After the first few hours:
- you can get up out of bed and move around
- you should be able to eat anything you like – you may have to wait four or five hours before you are able to eat and drink.
- If you need pain relief, ask the nursing staff.
Potential complications of rhinoplasty
All surgery carries some degree of risk. Some of the possible complications of rhinoplasty include:
- heavy bleeding from the surgical site
- infection that may require treatment with antibiotics, or further surgery in some cases
- allergic reaction to sutures, dressing or antiseptic solutions
- the formation of a large blood clot (haematoma) beneath an incision site, which may require drainage
- keloids and hypertrophic scars – scars that are raised and thickened. These may form over the healed incisions. These may be itchy, annoying and unsightly but are not a threat to health
- slow healing, often related to smoking or diabetes
- separation of wound edges
- short-term nausea from the general anaesthetic
- pain that may be severe and ongoing
- the nose may feel numb or have altered sensation after the bruising and swelling subside
- the upper front teeth may feel numb temporarily
- the nose’s appearance may be unsatisfactory and require revisional surgery
- sense of smell may be impaired and, in rare cases, lost or distorted
- skin under the eyes may be darkened for over six months
- underlying support structure of the nose may be weak and cause the nose to flatten
- if an implant was inserted, it may extrude (poke out) into the nose or out through the skin
- airways may become narrowed, causing difficulty breathing through the nose.
This is not a complete list. For example, your medical history or lifestyle may put you at increased risk of certain complications. Speak to your medical practitioner for more information.
Self-care after rhinoplasty
Your medical practitioner will provide you with post-operative care instructions, such as:
- reporting any bleeding, severe pain or unusual symptoms to your surgeon, including sudden nosebleeds
- pain management
- wound care
- when to have a follow-up appointment with your medical practitioner
- medications to take home from hospital (be sure to ask what they are for, how frequently they should be taken and for how long you have to take them. If you are prescribed antibiotics, make sure you take the whole course).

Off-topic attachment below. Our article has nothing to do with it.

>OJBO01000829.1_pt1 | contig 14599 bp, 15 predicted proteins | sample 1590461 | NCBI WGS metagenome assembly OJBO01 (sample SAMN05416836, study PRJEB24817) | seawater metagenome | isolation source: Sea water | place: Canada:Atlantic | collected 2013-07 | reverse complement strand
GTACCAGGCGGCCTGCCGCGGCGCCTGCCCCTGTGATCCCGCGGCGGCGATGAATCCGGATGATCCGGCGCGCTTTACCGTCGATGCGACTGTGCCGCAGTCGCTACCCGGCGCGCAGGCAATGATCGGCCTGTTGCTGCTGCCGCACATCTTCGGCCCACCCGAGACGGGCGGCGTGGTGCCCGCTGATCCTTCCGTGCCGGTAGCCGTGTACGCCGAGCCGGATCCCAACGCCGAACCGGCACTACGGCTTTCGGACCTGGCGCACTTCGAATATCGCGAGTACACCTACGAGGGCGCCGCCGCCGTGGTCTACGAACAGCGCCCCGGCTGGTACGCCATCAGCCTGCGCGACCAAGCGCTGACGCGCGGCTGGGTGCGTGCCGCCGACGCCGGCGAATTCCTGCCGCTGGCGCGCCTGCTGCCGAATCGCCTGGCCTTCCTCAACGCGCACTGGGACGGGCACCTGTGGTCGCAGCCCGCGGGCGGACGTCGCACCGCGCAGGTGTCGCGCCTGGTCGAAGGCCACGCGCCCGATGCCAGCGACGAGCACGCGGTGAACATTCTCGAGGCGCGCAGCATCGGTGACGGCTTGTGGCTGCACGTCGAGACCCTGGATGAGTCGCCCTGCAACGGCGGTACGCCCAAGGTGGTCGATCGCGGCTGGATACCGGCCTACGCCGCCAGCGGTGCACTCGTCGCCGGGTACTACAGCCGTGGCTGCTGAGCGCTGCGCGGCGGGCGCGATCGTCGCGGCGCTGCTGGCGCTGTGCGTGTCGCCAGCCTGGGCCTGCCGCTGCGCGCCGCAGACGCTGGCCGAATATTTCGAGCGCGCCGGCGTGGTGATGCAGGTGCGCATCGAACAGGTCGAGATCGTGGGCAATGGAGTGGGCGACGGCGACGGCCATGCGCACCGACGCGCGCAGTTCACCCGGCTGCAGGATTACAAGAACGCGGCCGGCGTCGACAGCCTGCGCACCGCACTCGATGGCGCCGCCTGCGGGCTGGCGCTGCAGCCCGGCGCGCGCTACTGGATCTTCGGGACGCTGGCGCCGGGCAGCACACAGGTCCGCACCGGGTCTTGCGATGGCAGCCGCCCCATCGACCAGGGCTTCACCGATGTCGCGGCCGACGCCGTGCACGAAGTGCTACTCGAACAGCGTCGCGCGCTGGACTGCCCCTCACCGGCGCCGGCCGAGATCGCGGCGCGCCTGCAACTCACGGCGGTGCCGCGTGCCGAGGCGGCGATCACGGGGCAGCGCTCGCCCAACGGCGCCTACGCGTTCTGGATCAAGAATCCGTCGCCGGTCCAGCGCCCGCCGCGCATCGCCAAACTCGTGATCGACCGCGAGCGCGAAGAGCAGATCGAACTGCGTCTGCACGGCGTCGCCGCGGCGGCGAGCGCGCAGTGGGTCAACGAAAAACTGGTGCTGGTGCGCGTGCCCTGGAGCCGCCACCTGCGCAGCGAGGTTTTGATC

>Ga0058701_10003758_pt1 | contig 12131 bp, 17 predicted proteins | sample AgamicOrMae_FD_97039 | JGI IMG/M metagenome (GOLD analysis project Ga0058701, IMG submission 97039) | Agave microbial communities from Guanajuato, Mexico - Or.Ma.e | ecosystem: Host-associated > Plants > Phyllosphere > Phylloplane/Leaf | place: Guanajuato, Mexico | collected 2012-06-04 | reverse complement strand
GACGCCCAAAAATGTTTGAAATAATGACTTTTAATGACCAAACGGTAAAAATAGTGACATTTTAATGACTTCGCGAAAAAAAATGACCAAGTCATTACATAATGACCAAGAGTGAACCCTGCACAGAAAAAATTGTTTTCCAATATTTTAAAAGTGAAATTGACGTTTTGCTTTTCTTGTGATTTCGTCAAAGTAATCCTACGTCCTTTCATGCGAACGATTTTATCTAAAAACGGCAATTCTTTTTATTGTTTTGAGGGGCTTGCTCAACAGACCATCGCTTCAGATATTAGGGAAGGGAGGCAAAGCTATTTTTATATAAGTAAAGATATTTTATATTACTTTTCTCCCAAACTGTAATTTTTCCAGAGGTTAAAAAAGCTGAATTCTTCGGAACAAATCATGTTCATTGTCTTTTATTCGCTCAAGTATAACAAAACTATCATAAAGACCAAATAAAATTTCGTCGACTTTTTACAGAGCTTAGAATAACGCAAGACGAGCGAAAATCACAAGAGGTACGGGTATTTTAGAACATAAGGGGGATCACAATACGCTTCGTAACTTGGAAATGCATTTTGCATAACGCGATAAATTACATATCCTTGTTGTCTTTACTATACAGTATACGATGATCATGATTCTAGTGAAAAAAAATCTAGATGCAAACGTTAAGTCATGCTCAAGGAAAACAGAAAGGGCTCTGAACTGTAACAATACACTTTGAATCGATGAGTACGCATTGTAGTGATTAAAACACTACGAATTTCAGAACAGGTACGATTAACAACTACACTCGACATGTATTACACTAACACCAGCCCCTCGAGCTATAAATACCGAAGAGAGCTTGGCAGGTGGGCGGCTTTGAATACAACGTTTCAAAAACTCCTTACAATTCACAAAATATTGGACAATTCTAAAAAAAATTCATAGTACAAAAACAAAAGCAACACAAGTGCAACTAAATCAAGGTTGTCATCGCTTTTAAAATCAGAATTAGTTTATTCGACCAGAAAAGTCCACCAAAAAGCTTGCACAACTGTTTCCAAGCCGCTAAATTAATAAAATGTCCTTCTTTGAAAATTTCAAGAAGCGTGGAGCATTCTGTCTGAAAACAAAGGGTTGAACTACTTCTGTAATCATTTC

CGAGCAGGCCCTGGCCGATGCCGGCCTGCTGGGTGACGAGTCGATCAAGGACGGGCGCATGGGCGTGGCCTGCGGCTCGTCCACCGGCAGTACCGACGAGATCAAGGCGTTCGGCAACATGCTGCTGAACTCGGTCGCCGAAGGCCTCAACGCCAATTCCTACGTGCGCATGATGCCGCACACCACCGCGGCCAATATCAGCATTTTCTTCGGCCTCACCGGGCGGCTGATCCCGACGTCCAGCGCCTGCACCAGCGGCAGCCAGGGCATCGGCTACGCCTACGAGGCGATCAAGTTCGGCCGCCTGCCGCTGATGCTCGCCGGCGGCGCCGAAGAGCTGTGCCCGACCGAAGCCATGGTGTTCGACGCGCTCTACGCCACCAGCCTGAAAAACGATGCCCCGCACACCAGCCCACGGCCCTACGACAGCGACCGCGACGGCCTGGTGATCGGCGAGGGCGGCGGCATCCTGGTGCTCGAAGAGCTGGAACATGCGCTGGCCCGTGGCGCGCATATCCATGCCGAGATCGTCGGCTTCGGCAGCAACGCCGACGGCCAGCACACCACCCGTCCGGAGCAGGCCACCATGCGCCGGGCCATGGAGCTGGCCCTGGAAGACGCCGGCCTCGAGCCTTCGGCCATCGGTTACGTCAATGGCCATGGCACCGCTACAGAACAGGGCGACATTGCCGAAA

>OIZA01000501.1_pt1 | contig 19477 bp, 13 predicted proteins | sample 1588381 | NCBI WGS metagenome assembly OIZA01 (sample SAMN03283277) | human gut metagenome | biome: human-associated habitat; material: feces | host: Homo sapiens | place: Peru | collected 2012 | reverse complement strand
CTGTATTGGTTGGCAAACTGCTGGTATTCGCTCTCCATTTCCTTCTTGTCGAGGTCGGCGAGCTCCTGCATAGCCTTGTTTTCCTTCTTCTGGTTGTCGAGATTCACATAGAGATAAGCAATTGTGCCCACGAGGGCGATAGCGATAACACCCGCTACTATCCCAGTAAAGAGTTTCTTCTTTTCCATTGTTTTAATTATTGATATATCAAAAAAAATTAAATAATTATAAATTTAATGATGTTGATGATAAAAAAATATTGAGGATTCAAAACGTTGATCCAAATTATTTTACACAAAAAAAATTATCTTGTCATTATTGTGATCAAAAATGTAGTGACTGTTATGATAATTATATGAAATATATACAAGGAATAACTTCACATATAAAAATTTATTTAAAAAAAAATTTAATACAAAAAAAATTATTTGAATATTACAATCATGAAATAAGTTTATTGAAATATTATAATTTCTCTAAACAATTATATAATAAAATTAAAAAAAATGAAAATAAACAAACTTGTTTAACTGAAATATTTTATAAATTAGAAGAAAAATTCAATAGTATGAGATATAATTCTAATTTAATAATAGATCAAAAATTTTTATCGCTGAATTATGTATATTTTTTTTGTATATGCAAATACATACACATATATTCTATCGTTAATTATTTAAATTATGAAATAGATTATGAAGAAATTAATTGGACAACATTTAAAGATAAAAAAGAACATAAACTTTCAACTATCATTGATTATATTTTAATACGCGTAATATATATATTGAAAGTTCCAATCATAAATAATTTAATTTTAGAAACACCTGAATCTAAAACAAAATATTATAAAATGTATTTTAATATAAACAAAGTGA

General self-care suggestions may include:
- not blowing or rubbing your nose for a minimum of eight weeks
- avoiding heavy lifting, strenuous exercise, swimming and sports until advised by your medical practitioner
- holding your head upright as much as you can.
Short-term outlook following rhinoplasty
Your bandages and packing gauze may be left in place for up to a week or so. Your medical practitioner will then remove the dressing and take out the nasal packs.
You may need to be off work for around two weeks.
Broken nasal bones may hurt or ache for up to eight weeks. See your medical practitioner for advice on appropriate pain relief. Avoid taking aspirin as it can increase the risk of nosebleeds.
Long-term outlook following rhinoplasty
Swelling may come and go and may be worse in the mornings in the first year following your nose surgery.
The results of rhinoplasty are usually permanent. You will be able to see the difference in your nose shape as soon as the medical practitioner removes the dressing and nasal packs (approximately seven days after the operation). However, it is important to realise that your ‘new’ nose may take time to fully refine.
Even though initial swelling subsides within a few weeks, it may take up to a year to adjust to its final profile. During this time, you may notice gradual changes in the appearance of your nose as it refines to a more permanent outcome.
A broken nose, once healed, isn’t as strong as a nose that’s never been broken, which means it is at increased risk of fracturing again if you experience a blow to the face. Take all precautions – for example, wear protective headgear while playing sports.
Alternatives to rhinoplasty
There are no other medical alternatives to rhinoplasty that can repair or reshape the nose. Talking to a counsellor or psychologist may help you overcome your concerns about your appearance.
Where to get help